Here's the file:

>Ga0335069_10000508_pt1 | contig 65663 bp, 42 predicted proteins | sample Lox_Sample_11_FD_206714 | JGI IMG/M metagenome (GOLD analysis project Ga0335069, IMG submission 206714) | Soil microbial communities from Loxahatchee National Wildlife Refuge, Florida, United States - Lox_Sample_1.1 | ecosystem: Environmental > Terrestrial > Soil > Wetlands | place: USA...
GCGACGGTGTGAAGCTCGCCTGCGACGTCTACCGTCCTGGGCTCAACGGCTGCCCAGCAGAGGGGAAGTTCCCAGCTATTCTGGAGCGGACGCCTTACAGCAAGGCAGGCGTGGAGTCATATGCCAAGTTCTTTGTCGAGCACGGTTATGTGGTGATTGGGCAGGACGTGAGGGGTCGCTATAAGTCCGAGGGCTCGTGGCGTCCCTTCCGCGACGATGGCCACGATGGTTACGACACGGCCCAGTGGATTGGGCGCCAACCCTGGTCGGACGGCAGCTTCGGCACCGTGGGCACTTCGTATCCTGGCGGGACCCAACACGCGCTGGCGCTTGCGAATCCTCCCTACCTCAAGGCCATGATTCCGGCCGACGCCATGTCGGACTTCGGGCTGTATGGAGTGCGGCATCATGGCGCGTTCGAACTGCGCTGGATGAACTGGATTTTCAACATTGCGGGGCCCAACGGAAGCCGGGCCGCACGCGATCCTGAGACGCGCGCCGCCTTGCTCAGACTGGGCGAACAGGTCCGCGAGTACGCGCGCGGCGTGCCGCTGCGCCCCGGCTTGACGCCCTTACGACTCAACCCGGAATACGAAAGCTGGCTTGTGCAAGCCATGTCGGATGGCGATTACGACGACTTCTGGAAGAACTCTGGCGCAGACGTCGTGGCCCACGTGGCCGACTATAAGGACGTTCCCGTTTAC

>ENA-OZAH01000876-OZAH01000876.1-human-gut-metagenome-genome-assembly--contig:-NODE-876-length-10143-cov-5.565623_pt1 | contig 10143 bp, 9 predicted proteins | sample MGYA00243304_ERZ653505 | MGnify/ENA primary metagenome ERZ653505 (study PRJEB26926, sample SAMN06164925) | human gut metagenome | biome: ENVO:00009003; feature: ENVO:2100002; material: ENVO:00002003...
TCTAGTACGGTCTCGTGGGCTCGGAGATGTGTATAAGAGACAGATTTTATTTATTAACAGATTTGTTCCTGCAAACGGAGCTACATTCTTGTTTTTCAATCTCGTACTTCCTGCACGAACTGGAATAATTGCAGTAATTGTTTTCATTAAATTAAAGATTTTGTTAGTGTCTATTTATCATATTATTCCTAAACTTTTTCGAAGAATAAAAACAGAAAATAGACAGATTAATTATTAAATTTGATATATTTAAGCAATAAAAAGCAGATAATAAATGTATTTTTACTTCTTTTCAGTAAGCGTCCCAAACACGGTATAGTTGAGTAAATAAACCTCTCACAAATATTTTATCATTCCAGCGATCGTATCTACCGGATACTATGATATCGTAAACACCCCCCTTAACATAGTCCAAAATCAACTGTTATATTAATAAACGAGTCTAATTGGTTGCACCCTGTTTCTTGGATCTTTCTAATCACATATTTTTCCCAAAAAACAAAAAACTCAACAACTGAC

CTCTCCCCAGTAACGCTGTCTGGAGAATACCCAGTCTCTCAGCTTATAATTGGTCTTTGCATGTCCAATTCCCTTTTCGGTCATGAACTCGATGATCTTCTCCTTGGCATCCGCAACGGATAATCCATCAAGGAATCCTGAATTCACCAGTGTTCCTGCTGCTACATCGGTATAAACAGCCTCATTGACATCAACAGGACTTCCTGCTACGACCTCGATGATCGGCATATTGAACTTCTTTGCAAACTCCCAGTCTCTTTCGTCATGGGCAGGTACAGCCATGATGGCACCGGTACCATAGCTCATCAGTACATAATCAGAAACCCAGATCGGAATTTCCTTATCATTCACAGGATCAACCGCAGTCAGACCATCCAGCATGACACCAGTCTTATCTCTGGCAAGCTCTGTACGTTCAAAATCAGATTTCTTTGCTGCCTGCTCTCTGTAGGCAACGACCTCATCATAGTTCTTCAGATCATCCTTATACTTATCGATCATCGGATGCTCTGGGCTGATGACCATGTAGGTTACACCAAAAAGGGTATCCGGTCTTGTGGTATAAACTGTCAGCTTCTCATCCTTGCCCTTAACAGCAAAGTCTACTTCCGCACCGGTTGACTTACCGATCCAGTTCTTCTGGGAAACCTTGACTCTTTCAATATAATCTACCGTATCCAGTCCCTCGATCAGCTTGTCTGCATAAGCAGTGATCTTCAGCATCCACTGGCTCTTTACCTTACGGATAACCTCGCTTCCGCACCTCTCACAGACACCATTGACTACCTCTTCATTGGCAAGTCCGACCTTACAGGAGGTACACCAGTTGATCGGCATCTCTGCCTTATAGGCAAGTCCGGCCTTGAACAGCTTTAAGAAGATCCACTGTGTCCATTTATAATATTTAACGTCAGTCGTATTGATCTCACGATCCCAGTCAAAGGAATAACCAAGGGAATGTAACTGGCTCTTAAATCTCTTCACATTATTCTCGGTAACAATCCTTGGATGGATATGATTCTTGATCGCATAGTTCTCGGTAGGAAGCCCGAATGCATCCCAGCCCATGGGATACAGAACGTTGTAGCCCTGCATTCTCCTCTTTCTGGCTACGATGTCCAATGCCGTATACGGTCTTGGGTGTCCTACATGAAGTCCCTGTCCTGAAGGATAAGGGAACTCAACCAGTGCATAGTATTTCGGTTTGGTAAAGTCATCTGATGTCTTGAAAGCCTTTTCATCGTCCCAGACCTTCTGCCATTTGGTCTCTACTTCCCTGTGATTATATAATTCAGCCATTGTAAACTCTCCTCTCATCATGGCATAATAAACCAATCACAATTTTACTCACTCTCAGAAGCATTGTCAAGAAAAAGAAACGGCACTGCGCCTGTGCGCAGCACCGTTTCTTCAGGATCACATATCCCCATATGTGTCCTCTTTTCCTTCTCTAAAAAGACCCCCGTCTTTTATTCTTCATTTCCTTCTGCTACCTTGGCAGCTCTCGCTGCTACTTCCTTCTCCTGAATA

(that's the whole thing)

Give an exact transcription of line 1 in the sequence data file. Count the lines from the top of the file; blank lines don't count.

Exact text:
>Ga0335069_10000508_pt1 | contig 65663 bp, 42 predicted proteins | sample Lox_Sample_11_FD_206714 | JGI IMG/M metagenome (GOLD analysis project Ga0335069, IMG submission 206714) | Soil microbial communities from Loxahatchee National Wildlife Refuge, Florida, United States - Lox_Sample_1.1 | ecosystem: Environmental > Terrestrial > Soil > Wetlands | place: USA...